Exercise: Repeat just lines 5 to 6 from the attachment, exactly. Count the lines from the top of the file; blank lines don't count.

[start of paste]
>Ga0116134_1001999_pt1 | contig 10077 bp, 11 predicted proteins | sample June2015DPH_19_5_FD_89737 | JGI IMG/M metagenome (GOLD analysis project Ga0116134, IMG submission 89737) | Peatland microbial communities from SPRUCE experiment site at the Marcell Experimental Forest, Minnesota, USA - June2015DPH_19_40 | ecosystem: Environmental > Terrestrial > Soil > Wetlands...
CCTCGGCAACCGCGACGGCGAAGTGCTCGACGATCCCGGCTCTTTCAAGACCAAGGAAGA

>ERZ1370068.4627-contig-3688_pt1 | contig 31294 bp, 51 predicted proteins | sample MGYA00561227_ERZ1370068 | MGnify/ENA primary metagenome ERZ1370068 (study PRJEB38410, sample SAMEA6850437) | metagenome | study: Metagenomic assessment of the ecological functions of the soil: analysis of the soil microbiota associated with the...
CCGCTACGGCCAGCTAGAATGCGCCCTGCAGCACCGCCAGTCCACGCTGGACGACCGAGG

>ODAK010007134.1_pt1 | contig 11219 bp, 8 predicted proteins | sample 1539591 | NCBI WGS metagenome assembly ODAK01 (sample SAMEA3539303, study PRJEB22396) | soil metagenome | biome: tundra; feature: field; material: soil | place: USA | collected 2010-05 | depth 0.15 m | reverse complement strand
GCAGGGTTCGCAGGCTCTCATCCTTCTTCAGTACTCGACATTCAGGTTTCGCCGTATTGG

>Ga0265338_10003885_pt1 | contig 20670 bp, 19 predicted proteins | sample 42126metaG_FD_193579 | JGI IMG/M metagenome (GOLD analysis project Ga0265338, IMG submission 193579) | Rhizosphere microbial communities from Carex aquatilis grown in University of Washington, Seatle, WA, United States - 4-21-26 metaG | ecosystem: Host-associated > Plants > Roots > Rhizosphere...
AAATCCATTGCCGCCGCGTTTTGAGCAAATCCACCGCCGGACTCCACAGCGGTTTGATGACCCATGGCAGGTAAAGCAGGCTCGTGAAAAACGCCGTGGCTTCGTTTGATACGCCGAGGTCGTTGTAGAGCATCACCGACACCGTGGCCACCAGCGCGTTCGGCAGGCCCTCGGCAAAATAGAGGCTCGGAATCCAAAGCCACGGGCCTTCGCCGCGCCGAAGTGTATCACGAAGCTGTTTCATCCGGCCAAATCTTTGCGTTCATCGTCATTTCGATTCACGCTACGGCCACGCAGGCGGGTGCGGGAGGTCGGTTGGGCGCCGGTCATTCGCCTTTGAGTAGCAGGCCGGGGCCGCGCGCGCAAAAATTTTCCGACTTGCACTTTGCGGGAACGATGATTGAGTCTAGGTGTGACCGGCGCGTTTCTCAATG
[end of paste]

>ODAK010007134.1_pt1 | contig 11219 bp, 8 predicted proteins | sample 1539591 | NCBI WGS metagenome assembly ODAK01 (sample SAMEA3539303, study PRJEB22396) | soil metagenome | biome: tundra; feature: field; material: soil | place: USA | collected 2010-05 | depth 0.15 m | reverse complement strand
GCAGGGTTCGCAGGCTCTCATCCTTCTTCAGTACTCGACATTCAGGTTTCGCCGTATTGG